The irony for the establishment clerics was that no matter who had won the election, they were going to be in trouble—since all candidates but the one they had handpicked, former Radio and Television head Ali Larijani, opposed one or another aspect of their governance. Mr. Larijani has now been reappointed as head of Iran’s Supreme National Security Council and chief negotiator for Iran’s nuclear energy initiative with European powers and the United Nations.

Mr. Larijani’s reassignment is indicative of the current state of affairs as cracks begin to show in Iran’s Islamic leadership. Confusion reigns as the establishment clerics try to contain Mr. Ahmadinejad while presenting a smooth face to the world. The Iranian Foreign Ministry as well as Ayatollah Khamene’i tried to soften Mr. Ahmadinejad’s anti-Israel remarks and assure the world that Iran intended no violence against any other nation.  Presidential runner-up Ayatollah Ali-Akbar Hashemi-Rafsanjani, who went back to his old job as head of Iran’s intra-governmental Expediency Council, has quietly moved to relieve Mr. Ahmadinejad of his foreign policy and diplomatic duties. However, Ayatollah Hashemi-Rafasanjani, and other clerics rumored to be rich and corrupt, is anathema to the Abadgaran that support Mr. Ahmadinejad.

What is at stake is nothing less than the Islamic Republic itself if an internal feud breaks out. The Velayat-e Faqih—or rule of the chief jurisprudent, on which the Iranian government is based, and through which Ayatollah Khamene’i holds his authority, was established after the revolution. No senior Shi’a cleric in the world agrees with it any longer. If Mr. Ahmadinejad is placed under too much pressure by the likes of  Ayatollahs Khamene’i or Rafsanjani, he may well have the political clout through his followers to force a reconsideration of the entire base of the Iranian government. There are many, many Iranians who would welcome such a move. The Iranian Parliament is eager to overhaul the Iranian constitution, which gives control of government to the clerics, but they have been prevented from doing so by the powerful indirectly chosen Council of Guardians. The result of constitutional revision might still be an Islamic Republic not be to the taste of the Bush administration, but it would end clerical rule in Iran.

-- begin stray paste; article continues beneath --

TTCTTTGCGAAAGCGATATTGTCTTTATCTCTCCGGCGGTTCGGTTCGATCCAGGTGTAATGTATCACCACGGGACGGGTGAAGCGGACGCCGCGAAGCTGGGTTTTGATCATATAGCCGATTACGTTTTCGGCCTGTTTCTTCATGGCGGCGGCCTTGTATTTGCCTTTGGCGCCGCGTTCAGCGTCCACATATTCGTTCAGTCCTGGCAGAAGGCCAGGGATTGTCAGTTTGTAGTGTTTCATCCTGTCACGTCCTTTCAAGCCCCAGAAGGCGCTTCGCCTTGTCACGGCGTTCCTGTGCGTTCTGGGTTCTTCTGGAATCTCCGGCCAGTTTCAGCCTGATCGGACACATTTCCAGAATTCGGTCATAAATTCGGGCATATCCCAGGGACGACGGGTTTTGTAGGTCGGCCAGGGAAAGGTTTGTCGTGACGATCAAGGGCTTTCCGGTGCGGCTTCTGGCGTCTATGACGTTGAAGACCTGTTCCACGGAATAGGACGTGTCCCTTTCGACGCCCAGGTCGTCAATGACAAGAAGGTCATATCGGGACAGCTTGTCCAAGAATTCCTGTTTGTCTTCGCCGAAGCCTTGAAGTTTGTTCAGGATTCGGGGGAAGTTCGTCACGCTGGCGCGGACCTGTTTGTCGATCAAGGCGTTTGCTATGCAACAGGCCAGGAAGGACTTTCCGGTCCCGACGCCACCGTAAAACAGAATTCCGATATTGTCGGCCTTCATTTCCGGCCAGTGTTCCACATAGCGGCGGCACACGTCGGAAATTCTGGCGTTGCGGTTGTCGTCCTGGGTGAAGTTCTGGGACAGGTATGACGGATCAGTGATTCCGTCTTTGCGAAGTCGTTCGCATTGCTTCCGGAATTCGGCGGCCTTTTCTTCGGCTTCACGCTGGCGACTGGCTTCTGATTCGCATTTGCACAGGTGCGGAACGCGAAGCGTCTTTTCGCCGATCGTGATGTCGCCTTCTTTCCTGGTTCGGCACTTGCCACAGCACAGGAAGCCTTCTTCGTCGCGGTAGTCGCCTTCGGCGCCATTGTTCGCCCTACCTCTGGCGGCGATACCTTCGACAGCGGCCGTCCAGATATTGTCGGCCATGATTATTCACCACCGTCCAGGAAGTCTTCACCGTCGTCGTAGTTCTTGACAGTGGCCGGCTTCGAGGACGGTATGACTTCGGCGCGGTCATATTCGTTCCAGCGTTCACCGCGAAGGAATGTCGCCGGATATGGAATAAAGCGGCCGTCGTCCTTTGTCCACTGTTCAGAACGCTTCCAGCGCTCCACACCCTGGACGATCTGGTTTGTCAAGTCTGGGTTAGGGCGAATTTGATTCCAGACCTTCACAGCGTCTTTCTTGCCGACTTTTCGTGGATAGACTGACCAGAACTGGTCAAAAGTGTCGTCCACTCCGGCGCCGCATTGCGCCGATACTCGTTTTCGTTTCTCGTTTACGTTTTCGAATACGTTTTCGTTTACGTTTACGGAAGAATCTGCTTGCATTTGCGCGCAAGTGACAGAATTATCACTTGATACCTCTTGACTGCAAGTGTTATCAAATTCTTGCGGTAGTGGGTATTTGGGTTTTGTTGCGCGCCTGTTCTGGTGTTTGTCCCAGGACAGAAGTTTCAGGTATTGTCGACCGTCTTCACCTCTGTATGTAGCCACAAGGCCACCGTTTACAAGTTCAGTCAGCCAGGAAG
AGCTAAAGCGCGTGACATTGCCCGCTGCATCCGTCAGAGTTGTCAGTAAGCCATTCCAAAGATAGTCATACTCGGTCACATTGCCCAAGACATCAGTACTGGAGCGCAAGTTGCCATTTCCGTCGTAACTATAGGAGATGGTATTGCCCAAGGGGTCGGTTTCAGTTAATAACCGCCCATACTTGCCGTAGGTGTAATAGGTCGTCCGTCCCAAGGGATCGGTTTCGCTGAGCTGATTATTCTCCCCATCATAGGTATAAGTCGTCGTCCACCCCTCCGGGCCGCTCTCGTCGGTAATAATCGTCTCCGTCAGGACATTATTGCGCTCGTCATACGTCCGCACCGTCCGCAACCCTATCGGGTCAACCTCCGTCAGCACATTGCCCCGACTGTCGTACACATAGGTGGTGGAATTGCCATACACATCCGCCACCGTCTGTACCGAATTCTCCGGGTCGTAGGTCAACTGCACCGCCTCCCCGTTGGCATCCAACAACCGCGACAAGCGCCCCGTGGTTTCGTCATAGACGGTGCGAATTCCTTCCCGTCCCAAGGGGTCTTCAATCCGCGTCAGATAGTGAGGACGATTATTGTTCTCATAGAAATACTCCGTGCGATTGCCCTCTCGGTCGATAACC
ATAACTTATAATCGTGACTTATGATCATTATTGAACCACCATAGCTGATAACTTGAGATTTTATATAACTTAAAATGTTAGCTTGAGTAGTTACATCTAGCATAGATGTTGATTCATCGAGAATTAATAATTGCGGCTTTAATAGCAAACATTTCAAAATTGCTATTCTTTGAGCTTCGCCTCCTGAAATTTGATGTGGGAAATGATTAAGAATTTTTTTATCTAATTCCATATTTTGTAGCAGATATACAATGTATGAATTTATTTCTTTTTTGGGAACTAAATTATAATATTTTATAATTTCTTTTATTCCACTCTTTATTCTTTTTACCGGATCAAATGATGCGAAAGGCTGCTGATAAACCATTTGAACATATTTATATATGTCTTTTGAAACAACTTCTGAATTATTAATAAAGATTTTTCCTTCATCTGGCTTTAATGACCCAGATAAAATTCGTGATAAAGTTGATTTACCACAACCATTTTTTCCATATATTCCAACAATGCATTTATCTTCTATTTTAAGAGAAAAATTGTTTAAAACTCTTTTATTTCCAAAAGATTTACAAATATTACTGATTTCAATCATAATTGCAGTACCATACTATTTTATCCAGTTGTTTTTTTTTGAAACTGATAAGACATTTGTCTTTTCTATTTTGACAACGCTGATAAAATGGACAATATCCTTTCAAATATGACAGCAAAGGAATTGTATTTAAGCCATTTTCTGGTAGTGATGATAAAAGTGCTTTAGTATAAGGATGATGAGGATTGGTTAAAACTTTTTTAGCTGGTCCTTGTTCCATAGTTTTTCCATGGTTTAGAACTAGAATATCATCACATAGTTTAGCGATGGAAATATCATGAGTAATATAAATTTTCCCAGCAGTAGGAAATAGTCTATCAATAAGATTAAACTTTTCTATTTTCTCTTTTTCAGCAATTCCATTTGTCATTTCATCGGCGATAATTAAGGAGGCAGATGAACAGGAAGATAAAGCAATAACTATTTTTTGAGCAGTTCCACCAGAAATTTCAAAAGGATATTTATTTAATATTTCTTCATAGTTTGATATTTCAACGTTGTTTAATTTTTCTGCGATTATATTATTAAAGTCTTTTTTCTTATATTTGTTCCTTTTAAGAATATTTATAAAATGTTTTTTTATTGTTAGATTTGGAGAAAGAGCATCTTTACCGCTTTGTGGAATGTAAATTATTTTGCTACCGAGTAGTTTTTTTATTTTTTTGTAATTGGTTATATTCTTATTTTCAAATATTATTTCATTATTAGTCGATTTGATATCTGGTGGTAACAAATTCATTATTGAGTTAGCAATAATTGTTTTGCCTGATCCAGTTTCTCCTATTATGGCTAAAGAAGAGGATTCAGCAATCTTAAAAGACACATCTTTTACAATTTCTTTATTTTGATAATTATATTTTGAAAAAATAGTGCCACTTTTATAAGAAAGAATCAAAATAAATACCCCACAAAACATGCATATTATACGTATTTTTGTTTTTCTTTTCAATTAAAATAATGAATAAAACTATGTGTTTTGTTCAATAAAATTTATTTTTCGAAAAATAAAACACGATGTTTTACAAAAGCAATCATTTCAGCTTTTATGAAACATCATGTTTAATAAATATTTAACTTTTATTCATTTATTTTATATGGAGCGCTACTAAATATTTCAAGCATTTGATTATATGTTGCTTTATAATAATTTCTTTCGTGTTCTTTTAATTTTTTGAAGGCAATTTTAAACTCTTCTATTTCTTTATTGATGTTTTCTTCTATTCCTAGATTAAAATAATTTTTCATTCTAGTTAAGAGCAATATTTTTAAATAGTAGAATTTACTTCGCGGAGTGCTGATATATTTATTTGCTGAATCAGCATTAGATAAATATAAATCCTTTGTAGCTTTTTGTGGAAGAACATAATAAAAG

One thing is certain: change is inevitable in Iran. Moreover, President Ahmadinejad and the Abadgaran, if they achieve their aims, should not rest on their laurels. The whirlwind he is setting in motion today is nothing compared to the tornado that will sweep into power in the next decade—the youth of Iran, who in five years will be the majority of voters. None of them participated in the original Revolution, brought the Ayatollah Khomeini to power, or ratified the Islamic Republic.

William O. Beeman is Professor of Middle East Anthropology at Brown University. He has conducted research in Iran for more than 30 years. His latest book is The "Great Satan" vs. The "Mad Mullahs": How the United States and Iran Demonize Each Other. (Praeger/Greenwood, 2005).